A Triangle In a Circular World
Zoe the Misfit by Ellen Dee Davidson is a story about a triangle who can’t quite find her place in the world. She’s the wrong shape AND color. And It’s a tale whose message encourages accepting, even celebrating, who you are. We used it as a station at Family Math Night and Zoe fit perfectly!
Respect is about treating one another the way you want to be treated. Were the red circles doing that? Why or why not? How did Zoe try to fit in? How did it feel when she was with the circles? How did she feel when she discovered her hidden talent? How does she use that skill to influence others?
Ask your students to remember a time when they didn’t fit in or when they observed a situation where someone around them didn’t fit in. What happened? What did they do to resolve the issue? What could they do differently next time? Then have students journal their reflections about the adage: It’s what’s on the inside that counts.
Breaking Down Stereotypes
You will need five people to role-play this activity about stereotypes. Group members will be acting out a scenario, something like: Pretend you’re at a meeting to plan your next big service project. Each person is given a visor that has their role and instructions attached to the brim so they CAN’T see it but the other participants in the circle can. The roles are: The ELL student (speak loudly and slowly to me), Miss Popular (agree with everything I say), the Nerdy Kid (put down everything I say), the Class Clown (laugh at everything I say) and The New Kid (ignore me). Have them follow the directions that they see on each other’s visors as they talk and plan.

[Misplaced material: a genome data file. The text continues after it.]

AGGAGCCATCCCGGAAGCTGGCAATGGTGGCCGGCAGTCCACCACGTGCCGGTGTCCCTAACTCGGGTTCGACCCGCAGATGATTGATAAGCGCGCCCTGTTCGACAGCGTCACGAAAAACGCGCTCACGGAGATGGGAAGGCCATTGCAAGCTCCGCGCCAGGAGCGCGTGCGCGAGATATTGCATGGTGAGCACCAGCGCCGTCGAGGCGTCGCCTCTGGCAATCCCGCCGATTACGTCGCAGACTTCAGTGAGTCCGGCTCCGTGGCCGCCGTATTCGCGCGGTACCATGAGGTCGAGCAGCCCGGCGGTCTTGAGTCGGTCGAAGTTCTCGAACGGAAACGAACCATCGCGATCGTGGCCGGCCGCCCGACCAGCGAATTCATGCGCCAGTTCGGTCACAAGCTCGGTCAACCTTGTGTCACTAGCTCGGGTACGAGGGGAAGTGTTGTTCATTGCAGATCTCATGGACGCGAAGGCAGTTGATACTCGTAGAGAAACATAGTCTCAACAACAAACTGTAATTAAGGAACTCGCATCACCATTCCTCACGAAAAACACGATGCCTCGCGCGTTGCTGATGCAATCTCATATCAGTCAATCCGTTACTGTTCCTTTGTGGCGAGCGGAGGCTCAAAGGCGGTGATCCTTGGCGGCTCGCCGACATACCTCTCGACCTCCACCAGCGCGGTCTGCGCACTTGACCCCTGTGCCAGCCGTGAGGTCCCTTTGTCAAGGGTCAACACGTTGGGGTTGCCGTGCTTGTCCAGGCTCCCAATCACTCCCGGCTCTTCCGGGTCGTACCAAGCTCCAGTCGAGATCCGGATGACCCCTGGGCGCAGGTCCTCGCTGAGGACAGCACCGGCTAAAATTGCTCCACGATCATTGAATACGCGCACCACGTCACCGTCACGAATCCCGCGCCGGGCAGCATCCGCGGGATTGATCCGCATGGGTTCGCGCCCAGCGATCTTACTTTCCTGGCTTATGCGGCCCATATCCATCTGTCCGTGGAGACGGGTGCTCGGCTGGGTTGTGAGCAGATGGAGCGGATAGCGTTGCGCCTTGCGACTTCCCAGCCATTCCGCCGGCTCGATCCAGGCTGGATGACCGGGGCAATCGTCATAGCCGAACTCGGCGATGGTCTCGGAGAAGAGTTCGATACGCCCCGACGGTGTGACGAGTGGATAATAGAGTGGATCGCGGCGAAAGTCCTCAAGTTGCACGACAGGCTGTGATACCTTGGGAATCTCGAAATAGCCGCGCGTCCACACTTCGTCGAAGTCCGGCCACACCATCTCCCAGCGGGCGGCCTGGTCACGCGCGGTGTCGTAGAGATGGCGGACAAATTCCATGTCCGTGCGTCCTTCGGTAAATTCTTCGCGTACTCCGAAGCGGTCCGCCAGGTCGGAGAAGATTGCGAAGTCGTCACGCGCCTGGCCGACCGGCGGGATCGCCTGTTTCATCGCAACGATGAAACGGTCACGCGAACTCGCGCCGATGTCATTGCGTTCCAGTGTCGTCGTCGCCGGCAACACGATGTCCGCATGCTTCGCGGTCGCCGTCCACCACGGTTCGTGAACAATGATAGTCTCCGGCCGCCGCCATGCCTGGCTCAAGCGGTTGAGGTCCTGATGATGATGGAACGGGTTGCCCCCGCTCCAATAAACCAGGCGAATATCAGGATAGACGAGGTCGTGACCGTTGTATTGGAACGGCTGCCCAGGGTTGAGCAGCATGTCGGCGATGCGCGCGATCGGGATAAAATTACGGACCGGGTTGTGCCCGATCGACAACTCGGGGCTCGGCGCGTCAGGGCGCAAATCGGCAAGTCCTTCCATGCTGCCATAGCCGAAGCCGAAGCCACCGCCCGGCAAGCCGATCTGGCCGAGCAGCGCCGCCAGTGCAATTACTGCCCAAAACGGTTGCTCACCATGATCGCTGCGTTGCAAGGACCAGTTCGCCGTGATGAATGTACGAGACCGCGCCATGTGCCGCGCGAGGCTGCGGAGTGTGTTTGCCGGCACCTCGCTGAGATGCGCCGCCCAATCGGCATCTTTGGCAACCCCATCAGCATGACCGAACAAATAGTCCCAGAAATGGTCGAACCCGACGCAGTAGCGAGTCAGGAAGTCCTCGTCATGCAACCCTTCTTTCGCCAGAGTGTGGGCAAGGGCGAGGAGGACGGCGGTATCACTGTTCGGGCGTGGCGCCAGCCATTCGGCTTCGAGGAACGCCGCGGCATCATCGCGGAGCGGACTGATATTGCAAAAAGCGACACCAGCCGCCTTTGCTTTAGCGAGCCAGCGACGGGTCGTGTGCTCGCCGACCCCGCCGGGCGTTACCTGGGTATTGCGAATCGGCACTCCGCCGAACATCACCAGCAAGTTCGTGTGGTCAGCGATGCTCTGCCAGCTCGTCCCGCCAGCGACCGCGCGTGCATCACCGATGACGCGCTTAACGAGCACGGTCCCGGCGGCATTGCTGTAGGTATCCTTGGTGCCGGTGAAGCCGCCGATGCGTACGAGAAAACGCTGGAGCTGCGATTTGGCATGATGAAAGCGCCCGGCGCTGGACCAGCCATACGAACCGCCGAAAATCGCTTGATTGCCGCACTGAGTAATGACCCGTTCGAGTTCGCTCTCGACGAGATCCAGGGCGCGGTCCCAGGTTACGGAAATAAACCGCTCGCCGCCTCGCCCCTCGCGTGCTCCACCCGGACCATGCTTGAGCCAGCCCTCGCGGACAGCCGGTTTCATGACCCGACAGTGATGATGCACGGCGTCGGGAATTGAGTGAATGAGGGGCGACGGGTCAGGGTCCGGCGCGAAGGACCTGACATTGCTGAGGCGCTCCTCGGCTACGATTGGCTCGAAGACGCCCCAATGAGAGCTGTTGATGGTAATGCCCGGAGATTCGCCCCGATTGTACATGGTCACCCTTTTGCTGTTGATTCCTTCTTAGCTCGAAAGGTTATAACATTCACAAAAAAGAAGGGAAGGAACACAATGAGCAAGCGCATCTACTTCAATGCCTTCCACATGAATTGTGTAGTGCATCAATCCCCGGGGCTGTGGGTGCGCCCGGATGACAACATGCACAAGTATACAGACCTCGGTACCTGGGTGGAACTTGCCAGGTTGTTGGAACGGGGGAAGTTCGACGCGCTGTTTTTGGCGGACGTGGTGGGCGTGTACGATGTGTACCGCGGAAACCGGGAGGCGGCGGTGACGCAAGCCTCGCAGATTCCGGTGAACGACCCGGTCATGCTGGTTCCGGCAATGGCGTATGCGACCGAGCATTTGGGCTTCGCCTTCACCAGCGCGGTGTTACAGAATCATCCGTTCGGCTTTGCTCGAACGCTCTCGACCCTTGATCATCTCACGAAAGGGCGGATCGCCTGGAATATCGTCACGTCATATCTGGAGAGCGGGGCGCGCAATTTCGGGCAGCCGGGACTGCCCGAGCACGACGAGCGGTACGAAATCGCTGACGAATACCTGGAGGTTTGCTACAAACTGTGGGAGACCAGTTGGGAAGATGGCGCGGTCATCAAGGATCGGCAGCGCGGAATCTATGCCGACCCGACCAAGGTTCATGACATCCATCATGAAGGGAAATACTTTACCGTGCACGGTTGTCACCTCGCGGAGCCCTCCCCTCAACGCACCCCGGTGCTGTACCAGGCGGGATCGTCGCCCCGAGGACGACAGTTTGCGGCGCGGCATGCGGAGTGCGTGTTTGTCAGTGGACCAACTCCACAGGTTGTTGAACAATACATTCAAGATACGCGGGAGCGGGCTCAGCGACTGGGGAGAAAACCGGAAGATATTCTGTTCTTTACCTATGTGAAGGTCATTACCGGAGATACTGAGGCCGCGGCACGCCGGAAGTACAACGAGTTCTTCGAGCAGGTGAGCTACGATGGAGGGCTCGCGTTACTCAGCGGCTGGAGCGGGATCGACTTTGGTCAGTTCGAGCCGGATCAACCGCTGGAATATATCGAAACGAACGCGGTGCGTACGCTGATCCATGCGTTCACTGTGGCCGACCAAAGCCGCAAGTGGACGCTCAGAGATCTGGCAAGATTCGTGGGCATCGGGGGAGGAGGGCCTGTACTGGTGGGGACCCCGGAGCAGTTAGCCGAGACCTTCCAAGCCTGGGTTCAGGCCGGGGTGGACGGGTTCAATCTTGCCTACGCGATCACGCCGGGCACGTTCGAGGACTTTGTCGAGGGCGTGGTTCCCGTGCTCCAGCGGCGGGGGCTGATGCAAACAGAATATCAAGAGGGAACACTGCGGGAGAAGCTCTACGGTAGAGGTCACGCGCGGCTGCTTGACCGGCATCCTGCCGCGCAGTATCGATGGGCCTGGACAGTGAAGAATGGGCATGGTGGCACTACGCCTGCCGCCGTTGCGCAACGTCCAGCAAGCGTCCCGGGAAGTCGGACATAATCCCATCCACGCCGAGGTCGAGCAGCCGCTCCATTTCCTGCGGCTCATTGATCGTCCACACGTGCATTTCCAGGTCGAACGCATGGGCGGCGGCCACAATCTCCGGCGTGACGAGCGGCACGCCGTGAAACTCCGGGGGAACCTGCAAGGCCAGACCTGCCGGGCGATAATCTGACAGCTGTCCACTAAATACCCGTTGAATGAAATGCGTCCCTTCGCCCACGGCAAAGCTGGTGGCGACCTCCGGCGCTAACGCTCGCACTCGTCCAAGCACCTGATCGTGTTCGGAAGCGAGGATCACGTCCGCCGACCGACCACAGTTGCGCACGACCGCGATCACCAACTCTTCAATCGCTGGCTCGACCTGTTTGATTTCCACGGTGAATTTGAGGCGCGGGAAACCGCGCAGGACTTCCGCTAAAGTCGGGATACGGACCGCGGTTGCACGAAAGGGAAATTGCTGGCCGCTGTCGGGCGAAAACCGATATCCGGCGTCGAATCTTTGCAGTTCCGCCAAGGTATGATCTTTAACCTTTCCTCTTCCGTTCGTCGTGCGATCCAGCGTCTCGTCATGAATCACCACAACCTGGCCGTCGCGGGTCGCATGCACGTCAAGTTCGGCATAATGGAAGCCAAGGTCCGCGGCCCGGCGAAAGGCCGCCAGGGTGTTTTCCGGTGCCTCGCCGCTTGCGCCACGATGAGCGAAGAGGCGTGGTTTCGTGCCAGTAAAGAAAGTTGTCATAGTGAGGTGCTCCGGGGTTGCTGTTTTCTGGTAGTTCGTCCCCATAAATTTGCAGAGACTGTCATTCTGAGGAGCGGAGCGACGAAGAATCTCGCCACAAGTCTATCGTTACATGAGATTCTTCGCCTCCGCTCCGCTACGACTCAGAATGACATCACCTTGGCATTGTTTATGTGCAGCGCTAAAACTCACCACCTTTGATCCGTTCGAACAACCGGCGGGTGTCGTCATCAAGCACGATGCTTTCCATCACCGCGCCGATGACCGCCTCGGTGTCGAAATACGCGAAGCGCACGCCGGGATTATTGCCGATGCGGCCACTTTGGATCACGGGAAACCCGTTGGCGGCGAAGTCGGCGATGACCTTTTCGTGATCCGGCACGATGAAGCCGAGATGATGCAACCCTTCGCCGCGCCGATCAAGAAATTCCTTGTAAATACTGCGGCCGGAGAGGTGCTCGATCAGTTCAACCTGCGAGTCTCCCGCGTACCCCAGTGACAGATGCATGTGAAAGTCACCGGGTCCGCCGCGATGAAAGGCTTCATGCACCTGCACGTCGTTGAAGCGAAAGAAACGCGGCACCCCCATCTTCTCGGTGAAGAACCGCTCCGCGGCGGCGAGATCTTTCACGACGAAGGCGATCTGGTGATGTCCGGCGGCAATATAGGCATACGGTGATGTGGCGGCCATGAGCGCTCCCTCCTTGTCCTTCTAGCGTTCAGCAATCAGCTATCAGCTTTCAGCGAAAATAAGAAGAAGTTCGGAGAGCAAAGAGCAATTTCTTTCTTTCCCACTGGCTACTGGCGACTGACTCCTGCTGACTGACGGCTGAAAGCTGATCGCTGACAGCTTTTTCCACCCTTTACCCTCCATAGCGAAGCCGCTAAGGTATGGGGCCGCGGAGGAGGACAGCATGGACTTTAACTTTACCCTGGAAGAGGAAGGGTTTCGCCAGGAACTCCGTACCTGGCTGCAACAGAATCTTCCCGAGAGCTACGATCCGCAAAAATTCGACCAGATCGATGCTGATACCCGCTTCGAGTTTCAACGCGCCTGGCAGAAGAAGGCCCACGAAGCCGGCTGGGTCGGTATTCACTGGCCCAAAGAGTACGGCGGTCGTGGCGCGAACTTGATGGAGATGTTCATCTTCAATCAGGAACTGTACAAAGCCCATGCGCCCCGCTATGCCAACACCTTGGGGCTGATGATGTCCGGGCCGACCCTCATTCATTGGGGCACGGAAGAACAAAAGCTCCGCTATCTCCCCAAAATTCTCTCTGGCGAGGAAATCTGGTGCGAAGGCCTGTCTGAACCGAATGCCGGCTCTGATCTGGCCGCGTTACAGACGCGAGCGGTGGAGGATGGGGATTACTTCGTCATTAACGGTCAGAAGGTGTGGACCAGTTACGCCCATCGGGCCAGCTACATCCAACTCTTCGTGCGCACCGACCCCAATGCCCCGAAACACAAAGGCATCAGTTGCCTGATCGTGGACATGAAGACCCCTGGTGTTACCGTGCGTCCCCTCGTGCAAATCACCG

Then see if they can guess their role by how others reacted to them. Let them process how it felt to be treated like that. When I played this one, I was the ELL student and it was really frustrating when the other group members acted like I didn’t understand anything they were saying as they repeated things slowly and loudly. It’s a great lesson in empathy!
1. Jimmy is making jokes about his classmate, Tatiana, because she’s from a different country. Though Tatiana can’t hear him, Jimmy’s friends can and they know it’s disrespectful to make fun of someone and their culture. If you were one of Jimmy’s friends, what would you do to show respect?
2. Amy and Jake are working on a project in computer class. In the middle of their research, the computer screen goes blank and they lose all their information. Jake gets mad and starts pounding on the keyboard. What could Amy do to help Jake show respect for the school’s equipment?
3. Sarah’s parents told her that she can’t use the internet when they’re not home. While Sienna is visiting, she suggests they play these fun new games that she just discovered on the internet. Sienna argues that no one will find out since Sarah’s parents won’t be home for a while. What should Sarah do to make sure that she shows respect for her parents and their rules?
4. Some second-grade boys are playing basketball during recess. One boy, Ryan, keeps stealing the ball away from his friends so he can shoot a basket. He also pushes other kids out of his way while he’s dribbling. What might you suggest to help Ryan show respect for his playmates?
5. One hot afternoon after recess, Katy is about to get in line for her drink of water. She is very thirsty, but her whole class is in front of her. Katy sees her best friend, Cindy, near the front of the line. Cindy motions to Katy to cut in line ahead of her. What can Katy do to show respect for the other students in line?